A couple of years back when working as strategist at Ziggy Creative Colony I wrote a blog post (in Swedish) about how digital strategy needs to get less digital and more strategy.
The need for digital strategy and digital strategists has increased exponentially over recent years. With the transformational force of digitalization comes a need for companies to to understand, prioritize and ‘manage’ digital. However, ‘digital’ can’t be managed as a separate asset and digital strategy as a concept is bound to be unsuccessful.
The concept in itself is fragmented. Digital strategy can mean anything – a piece of documented decisions that handles digital media, marketing and traffic acquisition, web sites and content, social media, sales and e-commerce or the choice of platforms and IT. It can be owned and driven by either the marketing director, the sales director, the CIO, or… The common denominator is that the perspective (and, when applicable, the consultants used) will naturally be that of the owners responsibility, manifesting digital as a silo within the company.
To be fair, the need for a distinct digital strategy did make a bit of sense some years back, when digital still was mainly a matter of getting above all marketing and IT to work together (often for the first time) to be able to deliver and launch web sites and align on the KPIs for the investment. Today, digitalization has evolved far beyond that point and in order to do successful digital transformation, ‘digital’ needs to be at the core of every strategic decision, from corporate and business strategy, to production, logistics, HR, marketing, retail, customer service, IT and so on…
More mature companies have started to realize this, and as a response many have started to build up internal digital capabilities, often as a separate division. To build a centre of excellence can in theory be a good first step towards something else. That is, if the division has the required mandate from the board (which I wrote a post on earlier; how to digitally fuel the boardroom) and clear directives to function as a coach on the journey towards the next step (always transforming and ultimately striving to eliminate itself). Otherwise, digital capabilities only risk being built up in yet another silo, creating the feeling within the rest of the organization that a) digital is already managed to we don’t need to care or b) digital is supposed to be handled by experts so we don’t get a say. None of which is good and with B as clearly the worse option.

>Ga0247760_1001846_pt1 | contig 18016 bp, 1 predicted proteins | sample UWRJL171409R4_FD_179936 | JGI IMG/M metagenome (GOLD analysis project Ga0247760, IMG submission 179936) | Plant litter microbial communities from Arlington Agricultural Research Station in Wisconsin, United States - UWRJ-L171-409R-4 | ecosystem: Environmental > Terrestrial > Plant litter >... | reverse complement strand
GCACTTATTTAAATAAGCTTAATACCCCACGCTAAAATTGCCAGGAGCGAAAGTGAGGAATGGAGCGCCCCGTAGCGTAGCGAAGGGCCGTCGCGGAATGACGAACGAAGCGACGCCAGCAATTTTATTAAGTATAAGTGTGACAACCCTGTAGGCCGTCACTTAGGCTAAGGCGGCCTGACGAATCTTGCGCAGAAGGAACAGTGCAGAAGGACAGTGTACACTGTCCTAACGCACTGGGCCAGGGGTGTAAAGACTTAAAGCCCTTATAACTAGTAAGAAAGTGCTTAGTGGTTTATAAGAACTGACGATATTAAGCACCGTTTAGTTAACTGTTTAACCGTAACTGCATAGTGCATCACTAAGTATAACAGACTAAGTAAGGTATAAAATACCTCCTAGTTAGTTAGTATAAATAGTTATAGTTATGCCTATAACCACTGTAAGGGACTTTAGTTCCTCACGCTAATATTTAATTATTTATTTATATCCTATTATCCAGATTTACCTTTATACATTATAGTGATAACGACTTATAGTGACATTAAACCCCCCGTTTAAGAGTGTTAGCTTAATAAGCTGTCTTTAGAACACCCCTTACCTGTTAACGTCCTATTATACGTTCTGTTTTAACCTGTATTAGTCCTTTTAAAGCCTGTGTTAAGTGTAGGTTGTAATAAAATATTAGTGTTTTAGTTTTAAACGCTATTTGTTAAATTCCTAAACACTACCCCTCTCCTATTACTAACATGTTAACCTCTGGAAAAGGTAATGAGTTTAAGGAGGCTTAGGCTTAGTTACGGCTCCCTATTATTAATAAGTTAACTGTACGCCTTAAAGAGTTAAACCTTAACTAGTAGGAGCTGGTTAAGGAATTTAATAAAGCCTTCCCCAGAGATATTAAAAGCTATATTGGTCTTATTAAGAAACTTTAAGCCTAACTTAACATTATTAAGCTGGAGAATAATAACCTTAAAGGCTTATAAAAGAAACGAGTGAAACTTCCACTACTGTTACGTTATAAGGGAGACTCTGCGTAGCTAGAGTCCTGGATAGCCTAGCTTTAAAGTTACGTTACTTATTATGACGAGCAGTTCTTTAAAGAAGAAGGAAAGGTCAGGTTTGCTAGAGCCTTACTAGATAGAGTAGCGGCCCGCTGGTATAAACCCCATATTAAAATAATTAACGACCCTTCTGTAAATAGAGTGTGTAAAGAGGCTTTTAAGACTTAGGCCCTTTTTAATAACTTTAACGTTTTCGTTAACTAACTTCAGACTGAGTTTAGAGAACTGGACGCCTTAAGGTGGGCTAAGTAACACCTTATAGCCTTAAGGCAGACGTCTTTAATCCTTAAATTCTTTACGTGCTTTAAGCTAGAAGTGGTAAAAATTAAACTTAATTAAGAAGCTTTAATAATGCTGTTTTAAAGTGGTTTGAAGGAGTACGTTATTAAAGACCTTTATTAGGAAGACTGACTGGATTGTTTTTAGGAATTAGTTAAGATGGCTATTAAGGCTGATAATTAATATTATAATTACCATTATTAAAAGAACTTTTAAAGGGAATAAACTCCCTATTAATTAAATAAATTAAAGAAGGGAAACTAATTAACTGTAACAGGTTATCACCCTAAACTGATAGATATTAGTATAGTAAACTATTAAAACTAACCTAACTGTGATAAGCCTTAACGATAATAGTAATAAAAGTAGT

Beyond aligning different perspectives, successful digital transformation often needs to be very concerned with changing the company culture itself, thus breaking down limiting silos rather than acknowledging them.
Apart from that, the concept of working with set strategies (often articulated as 3, 5 or even 10 year plans) within an area under constant and rapid change is problematic to say the least. Think about it, your predictions 10 years ago about today. How did it go? And thus, how probable is it that you’ll be able to correctly predict the future this time? I’ll leave that for now but will come back to the topic in a later post on agile strategy and frameworks (so stay tuned, folks).
So, what do to then and how to approach digital as an old organization with limited knowledge and current capabilities? Some quick ideas below:
- Make sure you have the correct capabilities on the board-level to be able to understand what digitalization is about, what and thus what it will take for the organization to transform. Have a clear purpose and vision based on a customer centric outside-in idea
- Sure, build a centre of excellence. Give it a very strong mandate and only hire people you absolutely trust. Make sure the function is that of a catalyst for change throughout the rest of the organization rather than a division centralizing the ‘ownership’ and ‘management’ of digital
- See the centre of excellence as an (infinite) interim state, meaning they ultimately should aim to eliminate themselves. Although, do have a long-term view upon it. Set the expectations right and get the measurements in place
- Adopt agile and lean methodologies and make sure you fail fast, learn and act on the learnings. Learn to think like a startup. Experiment and accept that you’re in for a long, bumpy but very exciting ride and that nothing ever will be perfect in a fast-moving market
Digital transformation won’t fit in a silo. And if forced into one you risk doing nothing more than (at best) pretty makeup, which won’t give ROI, but even worse risk leaving the organization in a state of disappointment and sense of having been burnt.
Image credit: Reynermedia @ Flickr